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August 19, 2013 | by  | in Opinion |
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Letters From a Young Contrarian

Unpaid internships, while basically unheard of in New Zealand outside of the creative sector, are a hot-button issue in America at the moment. The concept is simple: ad agencies, fashion boutiques, and the odd professional firm employ freshly graduated students for a summer, to give them a chance to prove themselves in the real world. Perhaps ‘employ’ is the wrong word here: the interns do not get paid. Interns give their time freely in the hope that the skills and experience they get will translate to job opportunities in the future.

The system has become a controversial one lately. Opponents believe the internships are exploitative of those who get them, and that they entrench inequality, because the only people who can afford to work without being paid are spoilt rich kids who depend on Mummy and Daddy to support them financially. On the face of it, these appear to be strong arguments. But there are three reasons why they’re not.

The first is the right to volunteer. Most of the work you do is unpaid: mowing the lawns, washing your dishes, laundering your clothes. Mothers work 80 hours a week doing the cooking and cleaning but are never paid a cent. Facebook contains the largest volunteer force in the world: people writing and recording songs, posting videos of themselves, running Walk in Wardrobe. There is no principled difference between these forms of volunteering and working for a business for free. If your type of volunteering is at a business, you should be allowed and encouraged to do that.

The second is that money isn’t the only thing you can be paid in. I don’t get paid for my fortnightly column in Salient. So why do I bother doing it? Same reason mothers and bloggers and bands who are starting out do: I get paid in something other than money. I get enjoyment out of it. The experience is something I can put on my CV to get a future, paid job. I feel good when my friends compliment me on my writing. Volunteering is worth a volunteer’s time; otherwise, they simply wouldn’t do it. It’s difficult to see how interns, who enter into the job freely and who can leave at any time, are being exploited in these jobs.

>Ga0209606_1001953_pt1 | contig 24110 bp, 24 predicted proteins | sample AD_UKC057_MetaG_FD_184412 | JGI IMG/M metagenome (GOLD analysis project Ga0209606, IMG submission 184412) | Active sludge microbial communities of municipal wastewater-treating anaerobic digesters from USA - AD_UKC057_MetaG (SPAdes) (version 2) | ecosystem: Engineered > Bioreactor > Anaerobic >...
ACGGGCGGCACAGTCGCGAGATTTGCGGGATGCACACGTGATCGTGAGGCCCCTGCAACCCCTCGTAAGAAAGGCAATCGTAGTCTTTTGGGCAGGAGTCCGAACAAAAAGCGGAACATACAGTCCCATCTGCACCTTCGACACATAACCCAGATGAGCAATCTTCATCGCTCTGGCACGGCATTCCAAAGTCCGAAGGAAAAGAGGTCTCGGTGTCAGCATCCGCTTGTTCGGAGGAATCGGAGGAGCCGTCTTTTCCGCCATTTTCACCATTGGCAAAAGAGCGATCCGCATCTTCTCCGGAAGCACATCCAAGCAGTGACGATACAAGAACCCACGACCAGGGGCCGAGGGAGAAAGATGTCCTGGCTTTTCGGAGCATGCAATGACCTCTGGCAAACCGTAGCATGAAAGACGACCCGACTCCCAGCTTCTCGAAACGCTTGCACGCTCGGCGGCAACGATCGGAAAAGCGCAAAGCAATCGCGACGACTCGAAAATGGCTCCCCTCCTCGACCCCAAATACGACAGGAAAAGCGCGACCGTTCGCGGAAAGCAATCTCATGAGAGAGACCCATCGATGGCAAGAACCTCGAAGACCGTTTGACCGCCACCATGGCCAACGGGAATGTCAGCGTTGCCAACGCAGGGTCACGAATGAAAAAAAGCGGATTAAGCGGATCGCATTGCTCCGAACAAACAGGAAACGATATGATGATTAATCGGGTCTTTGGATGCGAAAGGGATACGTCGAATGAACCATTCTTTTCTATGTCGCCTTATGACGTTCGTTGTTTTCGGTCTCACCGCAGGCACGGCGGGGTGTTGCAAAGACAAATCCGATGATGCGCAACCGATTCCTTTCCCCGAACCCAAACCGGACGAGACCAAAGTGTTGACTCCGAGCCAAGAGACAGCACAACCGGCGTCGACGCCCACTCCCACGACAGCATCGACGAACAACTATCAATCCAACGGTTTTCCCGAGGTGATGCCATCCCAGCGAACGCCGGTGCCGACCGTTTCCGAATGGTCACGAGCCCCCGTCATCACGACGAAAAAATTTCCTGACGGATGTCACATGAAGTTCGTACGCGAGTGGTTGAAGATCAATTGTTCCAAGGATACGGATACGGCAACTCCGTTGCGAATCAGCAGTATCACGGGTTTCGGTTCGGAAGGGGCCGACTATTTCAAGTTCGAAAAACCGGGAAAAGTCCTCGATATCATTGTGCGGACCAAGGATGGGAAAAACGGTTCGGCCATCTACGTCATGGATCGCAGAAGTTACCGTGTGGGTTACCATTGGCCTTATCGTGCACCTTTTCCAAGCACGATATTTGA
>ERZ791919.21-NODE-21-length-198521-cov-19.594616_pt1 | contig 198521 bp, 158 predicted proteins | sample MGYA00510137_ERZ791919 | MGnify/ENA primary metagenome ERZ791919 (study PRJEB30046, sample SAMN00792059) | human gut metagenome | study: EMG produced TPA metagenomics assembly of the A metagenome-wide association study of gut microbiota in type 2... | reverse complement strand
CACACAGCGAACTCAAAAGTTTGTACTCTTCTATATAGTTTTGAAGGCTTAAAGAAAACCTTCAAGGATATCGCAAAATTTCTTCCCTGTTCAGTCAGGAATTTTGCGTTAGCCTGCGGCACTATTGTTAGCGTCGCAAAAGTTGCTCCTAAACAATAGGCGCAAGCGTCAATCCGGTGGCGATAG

The third is that it is bizarre to say that parents can’t use their wealth to better the lot of their children. Perhaps it is true that only the wealthy can do these jobs. But since when do we prevent the well-off from using their money to give their children the best shot at life? Yes, it sucks that poor people might not be able to get these internships, but poor people also can’t afford private school, or tutoring for their kids, or the best running shoes, or summer school, or the Scouts club, all of which better a child’s chances of succeeding as an adult. To argue for the banning of these things is to be spitefully jealous.

To be against voluntarily unpaid internships is to be against doing any volunteering without being paid for it, to have a weird obsession with money, and to reject the idea that people can use their money to better themselves. For shame.

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